Thursday, Nov. 14, 1963, was a day like no other in the County’s history, as an important public works project that would help shape Cecil’s future became a reality.
There on the Mason Dixon Line stood President John F. Kennedy, flanked by the governors of Maryland and Delaware, Millard Tawes and Frank Carvel. The president made the visit to the historic line to dedicate the $104-million Northeastern Expressway (I-95) and the Delaware Turnpike, major additions to the Interstate Highway system.
“Tanned and almost as boyish looking as he was when (he campaigned in Cecil County for the nation’s highest office in 1960), Mr. Kennedy spoke for exactly four minutes,” the Baltimore Sun reported. This highway “symbolizes the partnership between the federal government and the states, which is essential to the progress of our people.” Once the speakers finished, he and the governors sniped a symbolic ribbon and then unveiled a replica of the Mason Dixon Marker.
Before lifting off in a helicopter, he paused at the door of the craft to wave to the friendly crowd of over 5,000 before disappearing inside. While the copter faded into the eastern horizon, the area was “bathed in a dramatic sunset as people headed back to their cars” on a chilly Thursday afternoon, the Morning News reported. The chopper’s flight took him to the Wilmington Airport, where he climbed aboard a DC 8 for a trip to New York. The 35th president’s 62 minutes visit to the region was over.
As traffic started zipping along the superhighway, without one light halting the fast trip, people realized that the dream of many years was a reality. For years plans had been underway to provide a second thoroughfare to absorb the increased volume on Pulaski Highway (Route 40). Economic development experts talked excitedly about the opportunities presented by I-95. It would yield major dividends by spurring business growth, as commercial, industrial and residential development clustered near the interchanges, they noted.
Many motorists were relieved to be “on the clear new road,” one letter to the editor noted in the Sun. The interstate was “free of the old forest of garish signs and lights, the sudden stops, the unpredictable entrances and exits, the jumble of bars and hamburger joints, and souvenir stands and motels, all competing with each other and the traffic for the drivers attention. On a rainy night or in heavy traffic Route 40 was a nightmare and it didn’t get that way by itself,” the writer observed. Urging careful, ongoing planning for the expressway, he warned, “If you don’t kill the traveler who lays the golden eggs, you can still drive him away.”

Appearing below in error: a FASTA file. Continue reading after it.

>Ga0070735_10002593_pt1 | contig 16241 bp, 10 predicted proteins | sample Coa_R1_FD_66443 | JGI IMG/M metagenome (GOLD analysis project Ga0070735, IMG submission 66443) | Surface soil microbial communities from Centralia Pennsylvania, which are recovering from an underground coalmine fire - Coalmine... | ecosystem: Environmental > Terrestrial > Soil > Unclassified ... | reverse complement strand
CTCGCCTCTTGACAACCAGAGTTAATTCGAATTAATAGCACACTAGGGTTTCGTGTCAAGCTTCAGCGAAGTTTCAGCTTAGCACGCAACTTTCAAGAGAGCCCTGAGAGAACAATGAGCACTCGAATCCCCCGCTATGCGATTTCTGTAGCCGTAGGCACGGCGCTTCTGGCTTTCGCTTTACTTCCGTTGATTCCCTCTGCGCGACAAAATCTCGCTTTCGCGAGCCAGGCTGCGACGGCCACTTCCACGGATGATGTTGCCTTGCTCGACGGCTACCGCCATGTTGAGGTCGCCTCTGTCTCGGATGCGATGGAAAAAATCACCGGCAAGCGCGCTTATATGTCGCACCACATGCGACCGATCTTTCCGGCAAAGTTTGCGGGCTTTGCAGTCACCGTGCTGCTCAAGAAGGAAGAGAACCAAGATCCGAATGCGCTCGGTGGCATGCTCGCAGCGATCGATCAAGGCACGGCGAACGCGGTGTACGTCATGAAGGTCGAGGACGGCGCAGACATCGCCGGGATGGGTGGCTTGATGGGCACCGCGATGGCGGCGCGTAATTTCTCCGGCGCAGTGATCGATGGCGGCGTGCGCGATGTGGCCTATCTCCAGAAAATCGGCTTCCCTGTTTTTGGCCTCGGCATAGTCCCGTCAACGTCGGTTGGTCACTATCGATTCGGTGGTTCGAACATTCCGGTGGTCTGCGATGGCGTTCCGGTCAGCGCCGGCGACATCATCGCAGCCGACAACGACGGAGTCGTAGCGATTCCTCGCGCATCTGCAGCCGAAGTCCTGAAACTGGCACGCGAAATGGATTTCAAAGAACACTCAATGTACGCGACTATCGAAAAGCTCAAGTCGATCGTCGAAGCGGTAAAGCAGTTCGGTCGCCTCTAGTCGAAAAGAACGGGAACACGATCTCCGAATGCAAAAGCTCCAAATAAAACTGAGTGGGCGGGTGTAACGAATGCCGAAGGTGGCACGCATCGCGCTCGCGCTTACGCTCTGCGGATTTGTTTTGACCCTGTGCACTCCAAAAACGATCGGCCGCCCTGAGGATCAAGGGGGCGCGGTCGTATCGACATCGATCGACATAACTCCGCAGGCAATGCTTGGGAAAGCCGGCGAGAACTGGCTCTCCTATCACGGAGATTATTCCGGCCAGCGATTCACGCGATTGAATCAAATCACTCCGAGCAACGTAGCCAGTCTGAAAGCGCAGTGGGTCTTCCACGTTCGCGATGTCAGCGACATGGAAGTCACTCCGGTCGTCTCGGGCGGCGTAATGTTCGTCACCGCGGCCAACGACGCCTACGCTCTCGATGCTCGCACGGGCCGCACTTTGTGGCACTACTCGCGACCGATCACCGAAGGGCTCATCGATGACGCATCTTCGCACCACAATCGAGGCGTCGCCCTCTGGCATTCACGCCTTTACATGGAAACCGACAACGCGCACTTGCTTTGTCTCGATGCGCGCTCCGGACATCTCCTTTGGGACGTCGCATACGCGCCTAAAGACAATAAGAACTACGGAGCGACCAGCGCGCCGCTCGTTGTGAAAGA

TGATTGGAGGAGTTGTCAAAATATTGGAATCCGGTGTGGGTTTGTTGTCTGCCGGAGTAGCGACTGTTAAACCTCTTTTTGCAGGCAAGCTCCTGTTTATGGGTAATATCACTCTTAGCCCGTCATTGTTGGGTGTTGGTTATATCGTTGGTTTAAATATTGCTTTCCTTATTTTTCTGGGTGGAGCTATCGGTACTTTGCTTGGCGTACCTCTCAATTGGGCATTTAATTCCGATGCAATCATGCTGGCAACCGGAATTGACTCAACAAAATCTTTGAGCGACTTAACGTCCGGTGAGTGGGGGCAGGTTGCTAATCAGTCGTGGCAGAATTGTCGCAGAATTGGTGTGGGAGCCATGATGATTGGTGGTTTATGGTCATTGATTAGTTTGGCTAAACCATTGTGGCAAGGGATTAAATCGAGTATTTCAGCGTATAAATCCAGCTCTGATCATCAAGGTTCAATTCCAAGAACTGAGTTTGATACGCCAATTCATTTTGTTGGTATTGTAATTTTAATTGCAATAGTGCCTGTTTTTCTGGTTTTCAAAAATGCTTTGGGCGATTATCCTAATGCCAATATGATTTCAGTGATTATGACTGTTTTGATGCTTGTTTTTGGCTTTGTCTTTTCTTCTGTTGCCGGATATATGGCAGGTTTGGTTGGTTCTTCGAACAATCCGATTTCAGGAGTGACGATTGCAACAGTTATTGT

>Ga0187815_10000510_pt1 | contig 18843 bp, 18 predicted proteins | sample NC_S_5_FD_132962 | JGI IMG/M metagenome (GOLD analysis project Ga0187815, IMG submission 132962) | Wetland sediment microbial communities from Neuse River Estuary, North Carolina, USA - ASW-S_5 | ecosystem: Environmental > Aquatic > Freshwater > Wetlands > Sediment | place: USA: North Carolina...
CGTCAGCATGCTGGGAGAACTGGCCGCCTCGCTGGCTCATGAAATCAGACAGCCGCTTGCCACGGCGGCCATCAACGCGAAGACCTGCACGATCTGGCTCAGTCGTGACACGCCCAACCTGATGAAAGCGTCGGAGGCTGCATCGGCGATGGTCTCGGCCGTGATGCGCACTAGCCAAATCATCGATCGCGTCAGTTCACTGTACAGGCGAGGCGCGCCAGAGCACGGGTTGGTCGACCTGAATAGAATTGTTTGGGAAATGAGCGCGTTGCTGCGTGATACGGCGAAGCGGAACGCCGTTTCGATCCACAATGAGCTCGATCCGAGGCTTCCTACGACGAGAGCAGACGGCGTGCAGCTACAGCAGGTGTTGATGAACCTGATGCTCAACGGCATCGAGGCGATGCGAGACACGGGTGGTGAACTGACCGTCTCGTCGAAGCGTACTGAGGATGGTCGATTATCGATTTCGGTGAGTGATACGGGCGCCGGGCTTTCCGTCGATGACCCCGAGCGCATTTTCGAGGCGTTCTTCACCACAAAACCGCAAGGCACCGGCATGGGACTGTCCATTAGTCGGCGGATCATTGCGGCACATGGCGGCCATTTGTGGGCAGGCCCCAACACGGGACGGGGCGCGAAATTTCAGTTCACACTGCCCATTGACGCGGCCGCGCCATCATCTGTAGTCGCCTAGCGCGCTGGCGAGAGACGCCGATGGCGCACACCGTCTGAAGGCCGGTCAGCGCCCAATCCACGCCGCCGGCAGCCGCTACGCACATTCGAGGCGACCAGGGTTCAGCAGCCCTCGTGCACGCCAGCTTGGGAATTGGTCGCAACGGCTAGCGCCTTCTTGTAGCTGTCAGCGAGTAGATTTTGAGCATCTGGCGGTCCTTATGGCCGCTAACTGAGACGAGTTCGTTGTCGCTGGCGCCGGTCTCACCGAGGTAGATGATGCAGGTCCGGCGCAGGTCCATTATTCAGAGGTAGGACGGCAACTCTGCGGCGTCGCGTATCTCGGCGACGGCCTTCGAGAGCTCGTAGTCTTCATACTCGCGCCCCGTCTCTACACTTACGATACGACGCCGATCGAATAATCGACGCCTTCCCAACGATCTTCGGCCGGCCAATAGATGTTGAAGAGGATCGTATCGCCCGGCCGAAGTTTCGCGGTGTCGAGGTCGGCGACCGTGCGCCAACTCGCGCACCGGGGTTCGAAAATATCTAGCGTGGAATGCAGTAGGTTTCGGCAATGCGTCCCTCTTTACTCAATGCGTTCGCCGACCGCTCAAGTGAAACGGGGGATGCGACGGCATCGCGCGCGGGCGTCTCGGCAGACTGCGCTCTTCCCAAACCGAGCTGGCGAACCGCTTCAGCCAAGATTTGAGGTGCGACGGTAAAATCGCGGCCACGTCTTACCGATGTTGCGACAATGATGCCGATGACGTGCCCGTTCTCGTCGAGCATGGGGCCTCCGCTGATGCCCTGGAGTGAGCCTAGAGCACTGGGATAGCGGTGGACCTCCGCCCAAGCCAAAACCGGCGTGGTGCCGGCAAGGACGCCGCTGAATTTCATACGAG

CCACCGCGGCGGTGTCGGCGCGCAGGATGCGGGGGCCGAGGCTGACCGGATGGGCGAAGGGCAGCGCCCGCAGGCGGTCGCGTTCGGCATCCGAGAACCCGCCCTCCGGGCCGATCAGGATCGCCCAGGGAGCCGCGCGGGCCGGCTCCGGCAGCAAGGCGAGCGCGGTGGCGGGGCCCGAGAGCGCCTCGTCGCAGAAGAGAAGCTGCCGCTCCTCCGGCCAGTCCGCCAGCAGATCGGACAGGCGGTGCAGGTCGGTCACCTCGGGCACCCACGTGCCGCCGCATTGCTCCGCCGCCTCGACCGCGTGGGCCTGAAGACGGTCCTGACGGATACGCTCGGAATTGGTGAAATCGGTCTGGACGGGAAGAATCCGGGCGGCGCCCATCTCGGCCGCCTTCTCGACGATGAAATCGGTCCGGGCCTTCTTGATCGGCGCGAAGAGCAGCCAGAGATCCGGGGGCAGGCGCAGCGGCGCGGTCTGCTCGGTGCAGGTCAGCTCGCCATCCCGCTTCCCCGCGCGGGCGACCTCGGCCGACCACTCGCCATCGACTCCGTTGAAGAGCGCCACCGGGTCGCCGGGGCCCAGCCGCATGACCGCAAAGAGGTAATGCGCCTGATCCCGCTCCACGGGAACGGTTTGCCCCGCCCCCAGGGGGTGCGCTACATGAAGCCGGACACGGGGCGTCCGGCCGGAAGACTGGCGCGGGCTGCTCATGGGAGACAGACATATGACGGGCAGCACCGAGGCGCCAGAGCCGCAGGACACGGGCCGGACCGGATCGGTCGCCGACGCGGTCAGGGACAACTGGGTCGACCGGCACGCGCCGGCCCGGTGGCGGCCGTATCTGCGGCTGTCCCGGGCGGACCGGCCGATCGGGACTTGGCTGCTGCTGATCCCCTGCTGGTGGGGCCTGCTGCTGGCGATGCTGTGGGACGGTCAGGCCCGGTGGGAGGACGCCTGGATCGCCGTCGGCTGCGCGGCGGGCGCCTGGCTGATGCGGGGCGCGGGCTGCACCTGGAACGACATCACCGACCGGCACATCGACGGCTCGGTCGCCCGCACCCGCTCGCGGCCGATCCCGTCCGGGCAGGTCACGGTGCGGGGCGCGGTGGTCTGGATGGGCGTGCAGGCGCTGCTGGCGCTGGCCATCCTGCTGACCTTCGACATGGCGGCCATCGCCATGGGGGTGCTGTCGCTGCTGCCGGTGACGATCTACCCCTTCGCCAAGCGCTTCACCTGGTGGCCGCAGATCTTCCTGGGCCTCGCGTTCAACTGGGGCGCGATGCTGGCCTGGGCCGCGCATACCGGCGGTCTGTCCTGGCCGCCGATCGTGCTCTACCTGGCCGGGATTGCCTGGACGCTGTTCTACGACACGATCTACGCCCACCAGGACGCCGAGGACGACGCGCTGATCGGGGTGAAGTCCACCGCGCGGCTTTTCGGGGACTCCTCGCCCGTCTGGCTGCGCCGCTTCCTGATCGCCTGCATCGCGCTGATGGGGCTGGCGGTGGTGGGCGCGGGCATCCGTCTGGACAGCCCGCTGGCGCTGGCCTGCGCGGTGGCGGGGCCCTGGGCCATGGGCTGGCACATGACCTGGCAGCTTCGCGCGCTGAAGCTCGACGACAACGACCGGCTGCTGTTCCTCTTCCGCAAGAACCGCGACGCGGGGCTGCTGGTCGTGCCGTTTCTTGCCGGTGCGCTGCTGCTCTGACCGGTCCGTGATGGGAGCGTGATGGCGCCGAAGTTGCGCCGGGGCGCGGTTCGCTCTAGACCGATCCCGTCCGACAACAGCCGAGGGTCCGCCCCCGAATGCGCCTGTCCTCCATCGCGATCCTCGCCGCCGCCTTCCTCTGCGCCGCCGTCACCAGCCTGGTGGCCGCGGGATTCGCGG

On Route 40, which ran parallel to the new interstate and had served as the main route for motorists along the northeast corridor, service stations, motels, and restaurants were “signing the blues,” reporting that business was off nearly half the weekend after the opening, the Sun reported. “Our best days are gone,” one filling station owner remarked. “William Kennedy, owner of a service station in North East, said he pumped 250 gallons of gas a day after Nov. 14,” while he had averaged about 700 gallons daily.
When trucks and cars started rolling at midnight, 10 hours later, the cost of a trip over the 42-mile Maryland section was $1 and it was 30 cents for the 11-mile Delaware trip. It was a four-lane highway, two lanes north and two lanes south, and in 1974 the roadway was widened to three lanes in each direction. In 1991, it was expanded to four lanes in each direction.
There was such optimism in the county. But eight days later, on Nov. 22, 1963, things changed when the 35th president was brought down by an assassin’s bullet. Five months later, the highway was renamed in honor of the slain president, as the ceremony was the last public works project he dedicated before his fateful trip to Dallas.
Throughout his life, Cecil County’s popular photojournalist, Jim Cheeseman, talked about the day the Whig’s editors assigned him to capture the visit on film. He and others in the press corps waited near the helicopter landing strip for about 45 minutes before the president arrived.
On that afternoon “the vibrant, young, energetic executive” stepped from the helicopter and Jim permanently recorded the visit for the county’s newspaper of record. “The most outstanding thing I remember was when the helicopter landed. It was just a feeling, seeing the president step out. I was very impressed with him … You could see he was active and young,” Jim once recalled in an interview with the Whig. As the president and the governors snipped the ribbon, the three men smiled in front of the photographer’s camera.
“I didn’t hear much of the speech, because I was frantically trying to reserve a good spot to get a snapshot of the president for the ceremony,” Cheeseman recalled.
Fifty years after this important milestone in county history, many people still remember seeing and hearing the president on this visit to the County.